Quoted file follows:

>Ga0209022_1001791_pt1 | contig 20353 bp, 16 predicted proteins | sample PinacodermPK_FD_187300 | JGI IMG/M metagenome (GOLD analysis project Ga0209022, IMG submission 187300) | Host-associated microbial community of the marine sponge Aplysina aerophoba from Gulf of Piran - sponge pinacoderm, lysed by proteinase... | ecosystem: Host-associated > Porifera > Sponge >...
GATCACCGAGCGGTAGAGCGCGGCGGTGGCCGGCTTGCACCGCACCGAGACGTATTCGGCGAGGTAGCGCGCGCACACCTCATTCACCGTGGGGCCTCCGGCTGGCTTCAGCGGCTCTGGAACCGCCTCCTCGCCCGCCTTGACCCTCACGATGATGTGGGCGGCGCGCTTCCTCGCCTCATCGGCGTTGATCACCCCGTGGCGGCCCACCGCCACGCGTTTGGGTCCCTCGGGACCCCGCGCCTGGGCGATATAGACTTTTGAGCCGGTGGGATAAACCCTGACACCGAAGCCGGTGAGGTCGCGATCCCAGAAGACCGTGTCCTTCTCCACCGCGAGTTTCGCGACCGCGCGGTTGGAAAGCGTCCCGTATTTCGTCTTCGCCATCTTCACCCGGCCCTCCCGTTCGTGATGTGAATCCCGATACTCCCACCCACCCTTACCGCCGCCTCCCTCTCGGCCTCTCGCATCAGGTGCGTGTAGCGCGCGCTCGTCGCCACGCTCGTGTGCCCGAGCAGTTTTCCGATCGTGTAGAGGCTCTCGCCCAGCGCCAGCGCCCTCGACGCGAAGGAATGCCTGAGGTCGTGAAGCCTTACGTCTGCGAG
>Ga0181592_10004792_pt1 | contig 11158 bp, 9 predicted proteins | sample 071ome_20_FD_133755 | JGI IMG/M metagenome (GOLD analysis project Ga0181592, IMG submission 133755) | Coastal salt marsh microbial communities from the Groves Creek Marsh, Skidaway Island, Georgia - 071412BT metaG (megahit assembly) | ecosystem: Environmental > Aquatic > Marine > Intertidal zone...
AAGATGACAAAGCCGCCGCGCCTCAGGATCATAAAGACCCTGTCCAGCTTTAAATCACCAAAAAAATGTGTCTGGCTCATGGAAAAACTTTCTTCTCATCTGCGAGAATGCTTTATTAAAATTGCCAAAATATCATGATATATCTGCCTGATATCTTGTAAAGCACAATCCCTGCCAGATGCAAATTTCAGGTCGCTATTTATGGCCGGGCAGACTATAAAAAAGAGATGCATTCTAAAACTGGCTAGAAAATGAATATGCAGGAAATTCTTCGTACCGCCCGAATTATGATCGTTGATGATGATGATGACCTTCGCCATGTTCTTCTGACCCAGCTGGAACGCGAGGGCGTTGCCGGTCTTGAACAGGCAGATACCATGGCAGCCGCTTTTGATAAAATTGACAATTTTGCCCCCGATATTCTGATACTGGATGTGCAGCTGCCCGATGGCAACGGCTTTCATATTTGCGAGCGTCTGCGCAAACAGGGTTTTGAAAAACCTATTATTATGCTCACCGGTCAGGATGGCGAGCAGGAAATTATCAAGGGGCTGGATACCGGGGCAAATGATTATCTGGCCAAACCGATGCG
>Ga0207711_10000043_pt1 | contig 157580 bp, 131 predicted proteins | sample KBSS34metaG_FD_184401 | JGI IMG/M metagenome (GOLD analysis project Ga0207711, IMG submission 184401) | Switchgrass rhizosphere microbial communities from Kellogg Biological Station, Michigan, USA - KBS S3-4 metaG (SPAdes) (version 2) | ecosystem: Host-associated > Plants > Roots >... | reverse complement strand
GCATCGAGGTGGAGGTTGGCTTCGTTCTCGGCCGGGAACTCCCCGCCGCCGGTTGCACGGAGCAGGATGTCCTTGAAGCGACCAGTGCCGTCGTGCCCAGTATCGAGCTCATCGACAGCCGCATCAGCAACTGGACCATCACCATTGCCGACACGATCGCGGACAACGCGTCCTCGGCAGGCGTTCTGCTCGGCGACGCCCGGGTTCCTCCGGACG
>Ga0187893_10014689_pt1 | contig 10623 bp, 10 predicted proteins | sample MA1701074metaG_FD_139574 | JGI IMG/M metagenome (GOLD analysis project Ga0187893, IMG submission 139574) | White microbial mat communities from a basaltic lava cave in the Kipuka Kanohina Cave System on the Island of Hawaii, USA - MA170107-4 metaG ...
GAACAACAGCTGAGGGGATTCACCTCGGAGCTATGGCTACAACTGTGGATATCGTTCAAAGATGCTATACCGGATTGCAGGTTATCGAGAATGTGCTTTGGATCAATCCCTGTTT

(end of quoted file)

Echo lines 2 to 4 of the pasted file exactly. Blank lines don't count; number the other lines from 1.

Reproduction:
GATCACCGAGCGGTAGAGCGCGGCGGTGGCCGGCTTGCACCGCACCGAGACGTATTCGGCGAGGTAGCGCGCGCACACCTCATTCACCGTGGGGCCTCCGGCTGGCTTCAGCGGCTCTGGAACCGCCTCCTCGCCCGCCTTGACCCTCACGATGATGTGGGCGGCGCGCTTCCTCGCCTCATCGGCGTTGATCACCCCGTGGCGGCCCACCGCCACGCGTTTGGGTCCCTCGGGACCCCGCGCCTGGGCGATATAGACTTTTGAGCCGGTGGGATAAACCCTGACACCGAAGCCGGTGAGGTCGCGATCCCAGAAGACCGTGTCCTTCTCCACCGCGAGTTTCGCGACCGCGCGGTTGGAAAGCGTCCCGTATTTCGTCTTCGCCATCTTCACCCGGCCCTCCCGTTCGTGATGTGAATCCCGATACTCCCACCCACCCTTACCGCCGCCTCCCTCTCGGCCTCTCGCATCAGGTGCGTGTAGCGCGCGCTCGTCGCCACGCTCGTGTGCCCGAGCAGTTTTCCGATCGTGTAGAGGCTCTCGCCCAGCGCCAGCGCCCTCGACGCGAAGGAATGCCTGAGGTCGTGAAGCCTTACGTCTGCGAG
>Ga0181592_10004792_pt1 | contig 11158 bp, 9 predicted proteins | sample 071ome_20_FD_133755 | JGI IMG/M metagenome (GOLD analysis project Ga0181592, IMG submission 133755) | Coastal salt marsh microbial communities from the Groves Creek Marsh, Skidaway Island, Georgia - 071412BT metaG (megahit assembly) | ecosystem: Environmental > Aquatic > Marine > Intertidal zone...
AAGATGACAAAGCCGCCGCGCCTCAGGATCATAAAGACCCTGTCCAGCTTTAAATCACCAAAAAAATGTGTCTGGCTCATGGAAAAACTTTCTTCTCATCTGCGAGAATGCTTTATTAAAATTGCCAAAATATCATGATATATCTGCCTGATATCTTGTAAAGCACAATCCCTGCCAGATGCAAATTTCAGGTCGCTATTTATGGCCGGGCAGACTATAAAAAAGAGATGCATTCTAAAACTGGCTAGAAAATGAATATGCAGGAAATTCTTCGTACCGCCCGAATTATGATCGTTGATGATGATGATGACCTTCGCCATGTTCTTCTGACCCAGCTGGAACGCGAGGGCGTTGCCGGTCTTGAACAGGCAGATACCATGGCAGCCGCTTTTGATAAAATTGACAATTTTGCCCCCGATATTCTGATACTGGATGTGCAGCTGCCCGATGGCAACGGCTTTCATATTTGCGAGCGTCTGCGCAAACAGGGTTTTGAAAAACCTATTATTATGCTCACCGGTCAGGATGGCGAGCAGGAAATTATCAAGGGGCTGGATACCGGGGCAAATGATTATCTGGCCAAACCGATGCG